Thank you everyone for following along on my silly adventures. If I've learned anything over the past few decades of adventuring, it's to simply get out and explore...even if it's just in your own neighborhood. Don't let the days slip by. As cliché as it sounds, get out and see the world. Discover goofy places, and marvel at the many wonders that exist.

I look forward to another year full of silly and memorable adventures....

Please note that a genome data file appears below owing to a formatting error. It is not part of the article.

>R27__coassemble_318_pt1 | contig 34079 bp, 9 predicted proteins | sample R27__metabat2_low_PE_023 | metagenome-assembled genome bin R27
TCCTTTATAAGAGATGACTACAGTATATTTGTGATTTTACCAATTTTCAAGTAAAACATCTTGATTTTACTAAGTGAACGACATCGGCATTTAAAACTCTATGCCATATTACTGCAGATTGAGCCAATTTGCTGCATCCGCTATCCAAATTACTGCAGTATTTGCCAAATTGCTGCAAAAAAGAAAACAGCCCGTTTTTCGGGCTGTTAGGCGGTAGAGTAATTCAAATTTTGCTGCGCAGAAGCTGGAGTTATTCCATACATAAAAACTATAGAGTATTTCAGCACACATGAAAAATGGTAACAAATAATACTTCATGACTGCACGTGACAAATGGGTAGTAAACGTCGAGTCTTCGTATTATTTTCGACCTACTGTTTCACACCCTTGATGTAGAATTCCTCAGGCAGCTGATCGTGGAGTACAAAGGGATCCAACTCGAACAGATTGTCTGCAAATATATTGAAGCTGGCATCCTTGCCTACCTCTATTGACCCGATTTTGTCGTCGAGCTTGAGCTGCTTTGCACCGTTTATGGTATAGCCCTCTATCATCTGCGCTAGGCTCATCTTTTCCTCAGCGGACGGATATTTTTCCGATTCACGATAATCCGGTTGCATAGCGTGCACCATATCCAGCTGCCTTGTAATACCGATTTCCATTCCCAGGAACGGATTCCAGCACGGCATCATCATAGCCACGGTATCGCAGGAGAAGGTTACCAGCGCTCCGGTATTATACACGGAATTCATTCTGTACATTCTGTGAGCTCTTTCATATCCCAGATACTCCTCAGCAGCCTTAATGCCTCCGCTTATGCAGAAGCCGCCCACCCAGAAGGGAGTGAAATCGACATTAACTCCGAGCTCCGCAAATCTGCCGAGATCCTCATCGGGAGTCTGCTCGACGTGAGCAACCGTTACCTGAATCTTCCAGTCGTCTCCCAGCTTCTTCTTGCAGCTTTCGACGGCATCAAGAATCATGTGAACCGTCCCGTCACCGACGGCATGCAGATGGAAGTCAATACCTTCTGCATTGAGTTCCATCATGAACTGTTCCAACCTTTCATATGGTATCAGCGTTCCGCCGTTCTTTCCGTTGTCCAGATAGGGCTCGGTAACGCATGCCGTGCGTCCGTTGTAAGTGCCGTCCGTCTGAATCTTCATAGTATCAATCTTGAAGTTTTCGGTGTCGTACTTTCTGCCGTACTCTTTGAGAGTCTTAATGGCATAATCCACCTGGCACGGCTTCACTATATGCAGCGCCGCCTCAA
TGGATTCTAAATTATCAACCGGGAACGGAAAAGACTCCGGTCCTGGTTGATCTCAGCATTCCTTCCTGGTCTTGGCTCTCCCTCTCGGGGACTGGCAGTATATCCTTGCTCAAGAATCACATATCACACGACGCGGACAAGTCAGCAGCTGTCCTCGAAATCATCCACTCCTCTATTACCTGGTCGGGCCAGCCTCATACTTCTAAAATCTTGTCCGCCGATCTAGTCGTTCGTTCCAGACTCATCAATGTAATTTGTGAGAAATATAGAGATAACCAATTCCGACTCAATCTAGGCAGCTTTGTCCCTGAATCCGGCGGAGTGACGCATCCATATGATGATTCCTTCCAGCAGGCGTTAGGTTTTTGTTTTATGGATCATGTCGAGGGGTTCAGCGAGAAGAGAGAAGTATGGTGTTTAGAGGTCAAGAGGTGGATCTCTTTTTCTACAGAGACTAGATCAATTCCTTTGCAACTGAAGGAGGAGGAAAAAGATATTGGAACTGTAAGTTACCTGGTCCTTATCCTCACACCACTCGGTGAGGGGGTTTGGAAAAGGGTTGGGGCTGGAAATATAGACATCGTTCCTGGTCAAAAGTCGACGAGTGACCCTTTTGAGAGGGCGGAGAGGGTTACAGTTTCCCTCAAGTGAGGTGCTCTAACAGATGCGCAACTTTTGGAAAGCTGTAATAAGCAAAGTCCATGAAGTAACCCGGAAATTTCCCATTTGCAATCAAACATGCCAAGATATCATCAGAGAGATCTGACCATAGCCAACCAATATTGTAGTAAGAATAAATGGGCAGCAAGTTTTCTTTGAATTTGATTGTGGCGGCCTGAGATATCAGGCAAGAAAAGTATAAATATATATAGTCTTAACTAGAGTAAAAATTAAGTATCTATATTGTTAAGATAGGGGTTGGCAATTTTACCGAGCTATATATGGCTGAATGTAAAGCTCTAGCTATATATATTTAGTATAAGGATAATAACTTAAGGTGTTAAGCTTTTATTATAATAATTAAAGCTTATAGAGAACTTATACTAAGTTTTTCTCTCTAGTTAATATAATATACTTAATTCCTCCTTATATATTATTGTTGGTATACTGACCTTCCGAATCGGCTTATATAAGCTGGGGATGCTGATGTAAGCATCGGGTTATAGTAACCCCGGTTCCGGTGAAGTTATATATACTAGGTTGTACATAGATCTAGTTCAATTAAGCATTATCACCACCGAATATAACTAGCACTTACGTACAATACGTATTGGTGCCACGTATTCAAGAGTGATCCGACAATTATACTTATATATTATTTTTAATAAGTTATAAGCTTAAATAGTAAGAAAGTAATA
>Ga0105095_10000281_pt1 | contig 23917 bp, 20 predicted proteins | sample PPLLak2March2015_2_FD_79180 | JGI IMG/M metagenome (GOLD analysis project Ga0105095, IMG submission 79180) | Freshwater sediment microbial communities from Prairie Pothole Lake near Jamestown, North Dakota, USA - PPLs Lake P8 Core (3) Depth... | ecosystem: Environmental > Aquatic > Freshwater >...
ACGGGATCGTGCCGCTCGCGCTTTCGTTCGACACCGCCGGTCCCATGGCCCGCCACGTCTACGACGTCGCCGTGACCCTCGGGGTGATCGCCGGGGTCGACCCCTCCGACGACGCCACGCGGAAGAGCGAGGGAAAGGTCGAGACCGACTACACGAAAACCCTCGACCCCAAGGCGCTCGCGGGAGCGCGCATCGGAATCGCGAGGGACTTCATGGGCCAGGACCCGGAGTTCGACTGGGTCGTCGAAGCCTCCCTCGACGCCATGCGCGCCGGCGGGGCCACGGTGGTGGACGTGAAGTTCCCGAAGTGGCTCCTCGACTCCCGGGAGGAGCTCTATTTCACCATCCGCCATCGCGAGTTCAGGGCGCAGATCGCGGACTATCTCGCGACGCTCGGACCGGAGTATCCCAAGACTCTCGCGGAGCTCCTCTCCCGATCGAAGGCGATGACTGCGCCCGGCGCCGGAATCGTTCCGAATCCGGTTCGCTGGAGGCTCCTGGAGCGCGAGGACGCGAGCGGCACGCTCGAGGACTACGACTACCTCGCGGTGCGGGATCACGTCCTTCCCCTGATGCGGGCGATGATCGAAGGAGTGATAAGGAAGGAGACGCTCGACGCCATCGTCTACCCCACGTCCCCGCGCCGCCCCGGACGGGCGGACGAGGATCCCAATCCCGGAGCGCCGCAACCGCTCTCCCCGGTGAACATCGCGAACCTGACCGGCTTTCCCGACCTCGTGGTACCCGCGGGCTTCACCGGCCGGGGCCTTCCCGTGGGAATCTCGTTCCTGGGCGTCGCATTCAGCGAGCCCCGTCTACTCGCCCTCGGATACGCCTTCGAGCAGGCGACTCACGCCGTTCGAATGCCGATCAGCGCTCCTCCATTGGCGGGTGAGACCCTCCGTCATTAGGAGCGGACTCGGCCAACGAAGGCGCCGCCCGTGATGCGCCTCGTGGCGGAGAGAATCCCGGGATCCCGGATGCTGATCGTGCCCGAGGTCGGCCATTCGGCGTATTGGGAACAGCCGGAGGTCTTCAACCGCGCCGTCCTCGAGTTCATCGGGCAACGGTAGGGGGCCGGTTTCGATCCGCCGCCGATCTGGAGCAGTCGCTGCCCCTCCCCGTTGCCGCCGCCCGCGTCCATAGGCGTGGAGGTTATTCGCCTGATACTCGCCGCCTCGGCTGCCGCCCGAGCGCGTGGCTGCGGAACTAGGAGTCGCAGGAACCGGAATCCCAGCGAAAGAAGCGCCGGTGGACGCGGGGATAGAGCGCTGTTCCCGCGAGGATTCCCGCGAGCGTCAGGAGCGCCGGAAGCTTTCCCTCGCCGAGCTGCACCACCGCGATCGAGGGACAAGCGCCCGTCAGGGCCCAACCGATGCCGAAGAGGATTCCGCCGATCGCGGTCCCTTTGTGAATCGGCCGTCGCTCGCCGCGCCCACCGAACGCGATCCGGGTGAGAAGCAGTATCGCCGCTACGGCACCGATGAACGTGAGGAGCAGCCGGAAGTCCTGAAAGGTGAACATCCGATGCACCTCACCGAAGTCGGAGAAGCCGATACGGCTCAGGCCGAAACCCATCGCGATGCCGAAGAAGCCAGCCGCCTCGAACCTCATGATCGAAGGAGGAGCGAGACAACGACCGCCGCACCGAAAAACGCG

Watching the eclipse with my doggo

More eclipse viewing!

Annular Totality!

My friend crushing her first trail 100-miler

One of my (failed) attempts to the geographic center of AZ

The gang at the Mountain Masochist start line

Running at my 7th Mountain Masochist 50-miler

Summit of Mt. Baden-Powell

Summit of Mt. Baden-Powell

My new 100-miler belt buckle display case!

Christmas at home

Eight new Climate science MS graduates!

My first Glaciology/Geology MS graduate

Annual Christmas Loops in florida

Some tentative plans for 2024